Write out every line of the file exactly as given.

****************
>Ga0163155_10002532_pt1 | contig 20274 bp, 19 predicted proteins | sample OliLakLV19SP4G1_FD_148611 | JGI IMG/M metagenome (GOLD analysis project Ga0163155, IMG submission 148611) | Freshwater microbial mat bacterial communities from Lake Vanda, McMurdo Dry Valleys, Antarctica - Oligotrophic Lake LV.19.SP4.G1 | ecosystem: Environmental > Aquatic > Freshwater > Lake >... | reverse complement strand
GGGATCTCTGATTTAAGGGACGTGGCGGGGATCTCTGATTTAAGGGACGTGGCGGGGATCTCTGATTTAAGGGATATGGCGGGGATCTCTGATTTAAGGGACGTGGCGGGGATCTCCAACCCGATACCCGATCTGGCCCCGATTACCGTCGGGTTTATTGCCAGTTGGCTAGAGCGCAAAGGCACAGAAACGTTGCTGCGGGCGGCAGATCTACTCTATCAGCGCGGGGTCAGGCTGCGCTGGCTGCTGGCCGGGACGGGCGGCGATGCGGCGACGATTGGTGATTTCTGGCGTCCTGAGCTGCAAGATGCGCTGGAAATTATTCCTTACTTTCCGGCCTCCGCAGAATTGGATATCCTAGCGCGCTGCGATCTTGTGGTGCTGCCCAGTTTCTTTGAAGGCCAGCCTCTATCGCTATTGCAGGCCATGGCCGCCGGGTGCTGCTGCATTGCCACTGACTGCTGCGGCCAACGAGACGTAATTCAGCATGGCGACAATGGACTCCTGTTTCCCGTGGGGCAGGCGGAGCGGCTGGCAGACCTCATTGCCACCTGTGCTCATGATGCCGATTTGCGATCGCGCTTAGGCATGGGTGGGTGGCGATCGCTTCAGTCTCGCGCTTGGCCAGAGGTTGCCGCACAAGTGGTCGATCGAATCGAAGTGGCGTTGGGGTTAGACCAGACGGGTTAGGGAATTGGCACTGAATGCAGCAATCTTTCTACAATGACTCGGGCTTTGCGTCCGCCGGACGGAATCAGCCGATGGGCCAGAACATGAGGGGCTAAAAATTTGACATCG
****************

>Ga0163155_10002532_pt1 | contig 20274 bp, 19 predicted proteins | sample OliLakLV19SP4G1_FD_148611 | JGI IMG/M metagenome (GOLD analysis project Ga0163155, IMG submission 148611) | Freshwater microbial mat bacterial communities from Lake Vanda, McMurdo Dry Valleys, Antarctica - Oligotrophic Lake LV.19.SP4.G1 | ecosystem: Environmental > Aquatic > Freshwater > Lake >... | reverse complement strand
GGGATCTCTGATTTAAGGGACGTGGCGGGGATCTCTGATTTAAGGGACGTGGCGGGGATCTCTGATTTAAGGGATATGGCGGGGATCTCTGATTTAAGGGACGTGGCGGGGATCTCCAACCCGATACCCGATCTGGCCCCGATTACCGTCGGGTTTATTGCCAGTTGGCTAGAGCGCAAAGGCACAGAAACGTTGCTGCGGGCGGCAGATCTACTCTATCAGCGCGGGGTCAGGCTGCGCTGGCTGCTGGCCGGGACGGGCGGCGATGCGGCGACGATTGGTGATTTCTGGCGTCCTGAGCTGCAAGATGCGCTGGAAATTATTCCTTACTTTCCGGCCTCCGCAGAATTGGATATCCTAGCGCGCTGCGATCTTGTGGTGCTGCCCAGTTTCTTTGAAGGCCAGCCTCTATCGCTATTGCAGGCCATGGCCGCCGGGTGCTGCTGCATTGCCACTGACTGCTGCGGCCAACGAGACGTAATTCAGCATGGCGACAATGGACTCCTGTTTCCCGTGGGGCAGGCGGAGCGGCTGGCAGACCTCATTGCCACCTGTGCTCATGATGCCGATTTGCGATCGCGCTTAGGCATGGGTGGGTGGCGATCGCTTCAGTCTCGCGCTTGGCCAGAGGTTGCCGCACAAGTGGTCGATCGAATCGAAGTGGCGTTGGGGTTAGACCAGACGGGTTAGGGAATTGGCACTGAATGCAGCAATCTTTCTACAATGACTCGGGCTTTGCGTCCGCCGGACGGAATCAGCCGATGGGCCAGAACATGAGGGGCTAAAAATTTGACATCG